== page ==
I have several great food blogs bookmarked and I check them daily for new and exciting recipes to try. After a while, I kept seeing these posts in many of the blogs mostly titled TWD and followed by a great dessert that just looked too good to even eat. I investigated a little further and found out that TWD stands for Tuesdays with Dorie , and it's this wonderful group of food bloggers that pick one recipe a week from the book Baking: From My Home to Yours by Dorie Greenspan, and they update their blogs each Tuesday to showcase their latest creation.
One recipe kept catching my eye. It's called Perfect Party Cake and it looked delicious. I finally found an excuse to make it when my husband and I had a few friends over on Saturday night for a BBQ and some Rock Band and Balderdash hilarity. The unanimous verdict was that the cake was indeed, perfect!
Perfect Party Cake (Baking: From My Home to Yours by Dorie Greenspan)
For the Cake:
2¼ cups (9 ounces) cake flour
1 tablespoon baking powder
½ teaspoon salt
1¼ cups whole milk or buttermilk
4 large egg whites
1½ cups (10½ ounces) sugar
2 teaspoons grated lemon zest
1 stick (8 tablespoons or 4 ounces) unsalted butter, at room temperature
½ teaspoon pure lemon extract
For the Buttercream:
1 cup sugar
4 large egg whites
3 sticks (12 ounces) unsalted butter, at room temperature
¼ cup fresh lemon juice (from 2 large lemons)
1 teaspoon pure vanilla extract
2/3 cup seedless raspberry preserves stirred vigorously or warmed gently until spreadable
About 1½ cups sweetened shredded coconut (I omitted this)
Center a rack in the oven and preheat the oven to 350 degrees F. Butter two 9 x 2 inch round cake pans and line the bottom of each pan with a round of buttered parchment or wax paper. Put the pans on a baking sheet.
To Make the Cake:
Sift together the flour, baking powder and salt.
Whisk together the milk and egg whites in a medium bowl.
Put the sugar and lemon zest in a mixer bowl or another large bowl and rub them together with your fingers until the sugar is moist and fragrant. Add the butter and working with the paddle or whisk attachment, or with a hand mixer, beat at medium speed for a full 3 minutes, until the butter and sugar are very light. Beat in the extract, then add one third of the flour mixture, still beating on medium speed. Beat in half of the milk-egg mixture, then beat in half of the remaining dry ingredients until incorporated. Add the rest of the milk and eggs beating until the batter is homogeneous, then add the last of the dry ingredients. Finally, give the batter a good 2- minute beating to ensure that it is thoroughly mixed and well aerated.
Divide the batter between the two pans and smooth the tops with a rubber spatula. Bake for 30-35 minutes, or until the cakes are well risen and springy to the touch - a thin knife inserted into the centers should come out clean. Transfer the cakes to cooling racks and cool for about 5 minutes, then run a knife around the sides of the cakes, unfold them and peel off the paper liners. Invert and cool to room temperature, right side up (the cooled cake layers can be wrapped airtight and stored at room temperature overnight or frozen for up to two months).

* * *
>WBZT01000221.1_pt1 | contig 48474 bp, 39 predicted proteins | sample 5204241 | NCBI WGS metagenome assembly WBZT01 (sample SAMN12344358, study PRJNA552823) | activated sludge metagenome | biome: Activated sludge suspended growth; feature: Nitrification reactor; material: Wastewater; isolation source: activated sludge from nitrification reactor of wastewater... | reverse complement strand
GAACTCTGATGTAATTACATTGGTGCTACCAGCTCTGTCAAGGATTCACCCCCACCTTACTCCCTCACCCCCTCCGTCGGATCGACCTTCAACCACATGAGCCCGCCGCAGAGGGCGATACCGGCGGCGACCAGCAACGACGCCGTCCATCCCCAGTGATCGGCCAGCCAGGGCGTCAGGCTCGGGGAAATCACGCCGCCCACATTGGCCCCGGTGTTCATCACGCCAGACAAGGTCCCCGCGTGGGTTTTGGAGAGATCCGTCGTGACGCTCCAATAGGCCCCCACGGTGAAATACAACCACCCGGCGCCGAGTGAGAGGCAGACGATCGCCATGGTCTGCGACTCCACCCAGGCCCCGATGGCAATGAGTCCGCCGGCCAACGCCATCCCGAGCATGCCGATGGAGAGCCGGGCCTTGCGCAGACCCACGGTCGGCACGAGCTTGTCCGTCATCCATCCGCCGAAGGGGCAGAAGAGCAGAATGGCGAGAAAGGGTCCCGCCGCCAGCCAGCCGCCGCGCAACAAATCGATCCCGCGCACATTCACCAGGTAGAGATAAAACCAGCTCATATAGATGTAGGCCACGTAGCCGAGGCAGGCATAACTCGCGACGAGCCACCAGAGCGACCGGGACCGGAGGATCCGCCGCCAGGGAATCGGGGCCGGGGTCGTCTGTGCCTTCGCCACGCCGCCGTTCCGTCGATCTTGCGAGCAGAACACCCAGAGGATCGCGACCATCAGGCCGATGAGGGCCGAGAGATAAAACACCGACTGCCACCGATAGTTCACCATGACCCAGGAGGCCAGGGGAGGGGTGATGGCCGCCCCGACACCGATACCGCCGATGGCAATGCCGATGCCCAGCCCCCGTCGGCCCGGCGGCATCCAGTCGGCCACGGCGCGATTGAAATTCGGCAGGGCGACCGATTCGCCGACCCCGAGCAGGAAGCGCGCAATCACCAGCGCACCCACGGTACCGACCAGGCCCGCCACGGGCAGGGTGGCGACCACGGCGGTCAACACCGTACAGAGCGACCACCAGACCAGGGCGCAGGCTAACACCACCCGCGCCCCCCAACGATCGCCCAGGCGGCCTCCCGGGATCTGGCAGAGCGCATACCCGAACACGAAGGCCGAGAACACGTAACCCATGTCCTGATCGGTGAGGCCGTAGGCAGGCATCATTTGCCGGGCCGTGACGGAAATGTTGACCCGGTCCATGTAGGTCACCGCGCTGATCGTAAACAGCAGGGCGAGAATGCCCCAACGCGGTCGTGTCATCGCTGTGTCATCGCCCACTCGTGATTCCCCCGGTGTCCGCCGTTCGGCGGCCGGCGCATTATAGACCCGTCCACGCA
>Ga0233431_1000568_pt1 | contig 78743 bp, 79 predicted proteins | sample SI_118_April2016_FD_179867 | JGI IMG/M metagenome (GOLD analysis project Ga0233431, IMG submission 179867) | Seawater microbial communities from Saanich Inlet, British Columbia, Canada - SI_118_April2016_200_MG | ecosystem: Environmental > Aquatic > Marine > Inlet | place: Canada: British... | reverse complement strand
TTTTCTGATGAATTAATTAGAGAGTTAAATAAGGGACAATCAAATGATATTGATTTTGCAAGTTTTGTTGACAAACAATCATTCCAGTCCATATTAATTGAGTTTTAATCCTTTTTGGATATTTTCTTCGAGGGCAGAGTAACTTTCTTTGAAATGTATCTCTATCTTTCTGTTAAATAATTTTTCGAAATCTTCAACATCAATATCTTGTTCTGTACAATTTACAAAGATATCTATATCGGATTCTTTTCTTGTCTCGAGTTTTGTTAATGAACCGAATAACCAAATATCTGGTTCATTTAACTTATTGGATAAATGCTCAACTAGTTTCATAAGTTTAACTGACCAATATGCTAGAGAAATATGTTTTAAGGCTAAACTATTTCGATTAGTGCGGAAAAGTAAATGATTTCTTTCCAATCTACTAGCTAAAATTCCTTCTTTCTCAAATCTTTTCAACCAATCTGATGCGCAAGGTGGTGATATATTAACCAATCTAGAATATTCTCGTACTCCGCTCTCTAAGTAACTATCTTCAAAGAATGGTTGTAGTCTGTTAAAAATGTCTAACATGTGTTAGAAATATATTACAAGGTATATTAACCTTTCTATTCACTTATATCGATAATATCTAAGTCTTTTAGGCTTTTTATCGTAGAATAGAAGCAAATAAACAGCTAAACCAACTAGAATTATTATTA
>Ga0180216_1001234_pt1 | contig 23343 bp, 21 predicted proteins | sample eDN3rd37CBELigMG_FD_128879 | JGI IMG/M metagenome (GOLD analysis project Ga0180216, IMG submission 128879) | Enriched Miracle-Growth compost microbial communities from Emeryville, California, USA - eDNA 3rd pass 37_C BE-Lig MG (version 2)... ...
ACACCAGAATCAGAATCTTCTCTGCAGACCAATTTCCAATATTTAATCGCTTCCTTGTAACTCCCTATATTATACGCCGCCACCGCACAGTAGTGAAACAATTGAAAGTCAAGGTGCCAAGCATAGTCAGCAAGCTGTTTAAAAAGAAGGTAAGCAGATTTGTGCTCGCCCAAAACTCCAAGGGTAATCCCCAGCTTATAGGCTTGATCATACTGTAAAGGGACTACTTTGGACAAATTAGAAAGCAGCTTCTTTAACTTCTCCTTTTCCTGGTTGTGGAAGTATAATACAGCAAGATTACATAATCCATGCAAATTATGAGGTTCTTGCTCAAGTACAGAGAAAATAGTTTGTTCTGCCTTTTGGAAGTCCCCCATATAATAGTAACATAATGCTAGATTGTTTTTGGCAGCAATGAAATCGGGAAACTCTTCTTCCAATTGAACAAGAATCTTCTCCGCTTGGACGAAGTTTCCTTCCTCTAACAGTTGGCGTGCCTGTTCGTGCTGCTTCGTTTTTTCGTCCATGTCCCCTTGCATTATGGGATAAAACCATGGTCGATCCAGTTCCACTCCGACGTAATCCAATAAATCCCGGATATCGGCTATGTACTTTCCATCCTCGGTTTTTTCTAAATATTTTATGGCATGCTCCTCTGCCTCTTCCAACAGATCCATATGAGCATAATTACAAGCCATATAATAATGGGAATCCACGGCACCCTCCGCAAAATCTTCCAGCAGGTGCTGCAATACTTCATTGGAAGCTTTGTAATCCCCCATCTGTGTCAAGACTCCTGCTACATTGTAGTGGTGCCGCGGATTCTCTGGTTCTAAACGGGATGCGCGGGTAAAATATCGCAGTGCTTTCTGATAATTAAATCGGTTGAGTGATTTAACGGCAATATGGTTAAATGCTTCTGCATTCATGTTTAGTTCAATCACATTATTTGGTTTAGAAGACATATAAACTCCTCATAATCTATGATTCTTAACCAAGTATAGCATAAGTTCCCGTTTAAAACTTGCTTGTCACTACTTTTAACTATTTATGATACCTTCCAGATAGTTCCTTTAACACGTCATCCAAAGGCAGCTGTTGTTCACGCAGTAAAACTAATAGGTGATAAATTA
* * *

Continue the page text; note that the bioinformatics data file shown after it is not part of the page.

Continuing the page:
To Make the Buttercream:
Put the sugar and egg whites in a mixer bowl or another large heatproof bowl, fit the bowl over a plan of simmering water and whisk constantly, keeping the mixture over the heat, until it feels hot to the touch, about 3 minutes. The sugar should be dissolved, and the mixture will look like shiny marshmallow cream. Remove the bowl from the heat. Working with the whisk attachment or with a hand mixer, beat the meringue on medium speed until it is cool, about 5 minutes.
Switch to the paddle attachment if you have one, and add the butter a stick at a time, beating until smooth. Once all the butter is in, beat in the buttercream on medium-high speed until it is thick and very smooth, 6-10 minutes. During this time the buttercream may curdle or separate - just keep beating and it will come together again. On medium speed, gradually beat in the lemon juice, waiting until each addition is absorbed before adding more, and then the vanilla. You should have a shiny smooth, velvety, pristine white buttercream. Press a piece of plastic against the surface of the buttercream and set aside briefly.
To Assemble the Cake:
Using a sharp serrated knife and a gentle sawing motion, slice each layer horizontally in half. Put one layer cut side up on a cardboard cake round or a cake plate protected by strips of wax or parchment paper. Spread it with one third of the preserves. Cover the jam evenly with about one quarter of the buttercream. Top with another layer, spread with preserves and buttercream and then do the same with a third layer (you’ll have used all the jam and have buttercream leftover). Place the last layer cut side down on top of the cake and use the remaining buttercream to frost the sides and top. Press the coconut into the frosting, patting it gently all over the sides and top. (I read in someone's blog, sorry I don't remember whose, that it was easier to put the buttercream on the cake layer first and then top with the perserves. I did this and it worked out very well.)
The cake is ready to serve as soon as it is assembled, but I think it’s best to let it sit and set for a couple of hours in a cool room - not the refrigerator. Whether you wait or slice and enjoy it immediately, the cake should be served at room temperature; it loses all its subtlety when it’s cold. Depending on your audience you can serve the cake with just about anything from milk to sweet or bubbly wine.